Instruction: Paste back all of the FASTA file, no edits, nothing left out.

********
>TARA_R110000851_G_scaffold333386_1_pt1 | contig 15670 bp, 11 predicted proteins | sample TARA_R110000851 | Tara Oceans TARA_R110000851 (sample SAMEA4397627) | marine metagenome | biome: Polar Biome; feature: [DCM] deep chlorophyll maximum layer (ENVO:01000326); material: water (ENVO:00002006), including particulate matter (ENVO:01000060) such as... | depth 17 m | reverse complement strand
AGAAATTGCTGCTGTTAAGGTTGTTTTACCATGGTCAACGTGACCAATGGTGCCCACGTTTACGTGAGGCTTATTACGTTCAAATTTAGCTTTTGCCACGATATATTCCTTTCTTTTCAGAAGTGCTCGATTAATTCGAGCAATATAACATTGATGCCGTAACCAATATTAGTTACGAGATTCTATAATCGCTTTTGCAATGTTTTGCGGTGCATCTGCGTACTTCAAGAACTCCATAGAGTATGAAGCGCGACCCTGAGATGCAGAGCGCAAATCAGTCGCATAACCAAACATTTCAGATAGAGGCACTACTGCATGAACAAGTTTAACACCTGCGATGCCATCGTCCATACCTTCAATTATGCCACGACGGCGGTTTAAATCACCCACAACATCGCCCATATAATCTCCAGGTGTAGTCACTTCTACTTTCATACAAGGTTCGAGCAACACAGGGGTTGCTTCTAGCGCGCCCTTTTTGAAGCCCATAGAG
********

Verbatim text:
>TARA_R110000851_G_scaffold333386_1_pt1 | contig 15670 bp, 11 predicted proteins | sample TARA_R110000851 | Tara Oceans TARA_R110000851 (sample SAMEA4397627) | marine metagenome | biome: Polar Biome; feature: [DCM] deep chlorophyll maximum layer (ENVO:01000326); material: water (ENVO:00002006), including particulate matter (ENVO:01000060) such as... | depth 17 m | reverse complement strand
AGAAATTGCTGCTGTTAAGGTTGTTTTACCATGGTCAACGTGACCAATGGTGCCCACGTTTACGTGAGGCTTATTACGTTCAAATTTAGCTTTTGCCACGATATATTCCTTTCTTTTCAGAAGTGCTCGATTAATTCGAGCAATATAACATTGATGCCGTAACCAATATTAGTTACGAGATTCTATAATCGCTTTTGCAATGTTTTGCGGTGCATCTGCGTACTTCAAGAACTCCATAGAGTATGAAGCGCGACCCTGAGATGCAGAGCGCAAATCAGTCGCATAACCAAACATTTCAGATAGAGGCACTACTGCATGAACAAGTTTAACACCTGCGATGCCATCGTCCATACCTTCAATTATGCCACGACGGCGGTTTAAATCACCCACAACATCGCCCATATAATCTCCAGGTGTAGTCACTTCTACTTTCATACAAGGTTCGAGCAACACAGGGGTTGCTTCTAGCGCGCCCTTTTTGAAGCCCATAGAG